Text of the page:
EVANSVILLE, Ind., Nov. 20 (UPI) -- More than a month after Florida agricultural inspectors found a highly virulent virus in imported tomatoes from Mexico, the U.S. Department of Agriculture said it will enact strict import restrictions on tomatoes and peppers.
Beginning Friday, all tomato and pepper seeds, plants or fruits from countries known to have tomato brown rugose fruit virus must be "officially tested and certified free of the disease" before they may enter the United States, the agency said.
The USDA "is taking immediate action to ... protect U.S. tomato and pepper production worth more than $2.3 billion annually," the agency said in a statement. The "virus can cause severe fruit loss in tomatoes and peppers. It is easily spread through the use of contaminated tools, hands and plant-to-plant contact."
The virus is not dangerous to humans.
The Florida Department of Agriculture announced it had discovered infected tomatoes Oct. 9 in Naples and Gainesville. The tomatoes were destroyed, the agency said. But it warned that more could arrive in any state in the country.
Since it was first discovered in Israel in 2014, the virus has spread to China, Mexico, Germany, Italy, Greece, the United Kingdom, Jordan, Turkey and the Netherlands. It also appeared once in a California greenhouse, but was eradicated there in 2018.
The virus causes yellowing of leaf veins in infected plants. The fruit also shows yellowed, wrinkled or necrotic patches.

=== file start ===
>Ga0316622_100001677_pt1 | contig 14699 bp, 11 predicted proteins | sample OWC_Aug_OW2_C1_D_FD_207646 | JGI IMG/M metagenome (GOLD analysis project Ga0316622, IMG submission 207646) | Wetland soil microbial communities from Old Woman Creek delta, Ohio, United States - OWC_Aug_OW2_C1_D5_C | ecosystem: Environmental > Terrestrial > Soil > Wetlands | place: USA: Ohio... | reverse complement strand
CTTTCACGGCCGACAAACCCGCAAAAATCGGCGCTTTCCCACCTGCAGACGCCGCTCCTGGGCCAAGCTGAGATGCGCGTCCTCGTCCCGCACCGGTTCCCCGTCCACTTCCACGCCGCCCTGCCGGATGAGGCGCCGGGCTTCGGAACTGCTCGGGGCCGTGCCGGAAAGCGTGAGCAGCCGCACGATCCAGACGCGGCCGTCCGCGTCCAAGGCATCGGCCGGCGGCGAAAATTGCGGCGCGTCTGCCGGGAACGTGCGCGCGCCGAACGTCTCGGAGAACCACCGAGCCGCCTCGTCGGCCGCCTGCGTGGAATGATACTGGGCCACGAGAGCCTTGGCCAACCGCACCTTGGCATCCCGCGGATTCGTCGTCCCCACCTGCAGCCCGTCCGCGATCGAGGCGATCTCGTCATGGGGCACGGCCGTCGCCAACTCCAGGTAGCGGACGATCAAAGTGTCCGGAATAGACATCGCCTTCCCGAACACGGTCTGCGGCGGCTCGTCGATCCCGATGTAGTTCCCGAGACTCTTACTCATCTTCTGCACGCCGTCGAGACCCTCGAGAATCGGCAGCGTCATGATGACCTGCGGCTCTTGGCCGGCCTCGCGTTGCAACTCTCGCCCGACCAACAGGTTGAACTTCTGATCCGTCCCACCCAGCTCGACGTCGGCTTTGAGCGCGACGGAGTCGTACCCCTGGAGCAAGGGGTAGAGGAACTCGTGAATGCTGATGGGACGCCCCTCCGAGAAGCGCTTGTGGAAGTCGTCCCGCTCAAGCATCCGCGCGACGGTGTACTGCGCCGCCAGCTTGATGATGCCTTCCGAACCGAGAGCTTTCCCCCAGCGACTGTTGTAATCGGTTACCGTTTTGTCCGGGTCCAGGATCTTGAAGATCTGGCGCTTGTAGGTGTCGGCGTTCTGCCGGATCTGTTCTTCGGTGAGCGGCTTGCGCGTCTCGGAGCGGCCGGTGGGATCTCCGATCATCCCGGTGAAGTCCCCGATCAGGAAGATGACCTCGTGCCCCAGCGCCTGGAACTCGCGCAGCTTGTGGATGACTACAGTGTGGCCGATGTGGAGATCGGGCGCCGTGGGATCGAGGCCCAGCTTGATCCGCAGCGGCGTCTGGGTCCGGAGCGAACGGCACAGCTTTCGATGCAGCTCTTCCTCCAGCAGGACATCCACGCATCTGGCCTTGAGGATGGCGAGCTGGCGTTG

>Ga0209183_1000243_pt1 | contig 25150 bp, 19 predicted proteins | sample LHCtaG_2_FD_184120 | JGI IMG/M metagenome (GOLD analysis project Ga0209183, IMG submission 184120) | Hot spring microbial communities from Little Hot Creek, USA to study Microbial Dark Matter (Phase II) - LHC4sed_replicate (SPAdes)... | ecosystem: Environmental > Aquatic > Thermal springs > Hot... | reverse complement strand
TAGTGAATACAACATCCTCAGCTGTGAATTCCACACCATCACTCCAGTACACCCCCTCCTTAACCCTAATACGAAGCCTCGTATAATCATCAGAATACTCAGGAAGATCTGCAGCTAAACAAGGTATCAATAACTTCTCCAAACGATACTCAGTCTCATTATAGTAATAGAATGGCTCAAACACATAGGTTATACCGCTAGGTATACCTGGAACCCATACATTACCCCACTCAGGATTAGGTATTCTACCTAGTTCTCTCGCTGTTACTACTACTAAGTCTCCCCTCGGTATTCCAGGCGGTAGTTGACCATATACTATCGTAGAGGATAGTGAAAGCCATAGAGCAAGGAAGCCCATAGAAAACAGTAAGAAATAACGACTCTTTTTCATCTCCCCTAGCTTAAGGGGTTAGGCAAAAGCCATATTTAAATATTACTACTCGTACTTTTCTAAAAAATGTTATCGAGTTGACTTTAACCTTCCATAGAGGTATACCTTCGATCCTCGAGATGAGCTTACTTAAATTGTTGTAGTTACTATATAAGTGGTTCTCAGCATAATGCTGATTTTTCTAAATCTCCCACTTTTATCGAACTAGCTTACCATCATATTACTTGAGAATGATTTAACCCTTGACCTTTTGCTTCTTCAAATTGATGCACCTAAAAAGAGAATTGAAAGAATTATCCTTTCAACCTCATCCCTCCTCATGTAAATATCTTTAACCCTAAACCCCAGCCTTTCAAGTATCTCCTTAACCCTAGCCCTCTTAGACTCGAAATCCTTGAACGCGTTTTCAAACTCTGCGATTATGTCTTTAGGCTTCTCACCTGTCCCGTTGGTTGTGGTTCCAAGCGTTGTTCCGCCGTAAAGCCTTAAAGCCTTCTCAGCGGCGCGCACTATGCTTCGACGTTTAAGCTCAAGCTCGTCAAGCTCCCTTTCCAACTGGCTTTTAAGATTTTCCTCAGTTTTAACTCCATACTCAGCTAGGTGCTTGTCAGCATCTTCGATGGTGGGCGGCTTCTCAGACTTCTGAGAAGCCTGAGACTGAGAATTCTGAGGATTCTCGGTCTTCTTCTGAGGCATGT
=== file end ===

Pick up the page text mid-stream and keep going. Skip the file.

There is no treatment for the disease. An infected field could lose 30 to 70 percent of its tomatoes or peppers, according to the Florida agriculture department.
"Mexican-grown tomatoes carrying the ToBRFV virus are a serious threat to Florida," Nikki Fried, the state's agriculture commissioner, said in October. "For the past six months, our inspectors have been watching vigilantly for the ToBRFV virus, and are moving swiftly to prevent its introduction in our state."
The restrictions are a relief to the American tomato and pepper industries -- but it could make it more difficult to get seeds into the country, said Ric Dunkle, the senior director for seed health and trade at the American Seed Trade Association.
The USDA already has strict import restrictions on tomato and pepper seeds. Those restrictions are meant to guard against pospiviroid, another plant pest, and they have slowed seed imports nearly to a stop, Dunkle said.
The tomato brown rugose fruit virus restrictions are a necessary hurdle, he said, adding, "It's a nasty virus. Everybody is worried about it."
Pospiviroidae, on the other hand, might be less of a threat, Dunkle said.
They are known to infect tuber plants, like potatoes, and often are carried silently on tomato and pepper seeds, the USDA has said. But industry groups say that positive tests rarely translate into infected plants. What's more, it might be possible to sterilize infected seeds.
But under the current restrictions, all seeds must be tested and verified disease free in their country of origin -- something most origin countries do not have the means or ability to do.
With the restrictions slowing the volume of tomato and pepper seeds entering the United States, tomato growers are concerned they will not have enough seeds to last the upcoming season, Dunkle said.
The majority of America's seeds are produced in China, Mexico and other countries in South America.
"It's not a good picture now," Dunkle said. "I'm not going to mince words. We're hoping to get some sort of stability by 2020."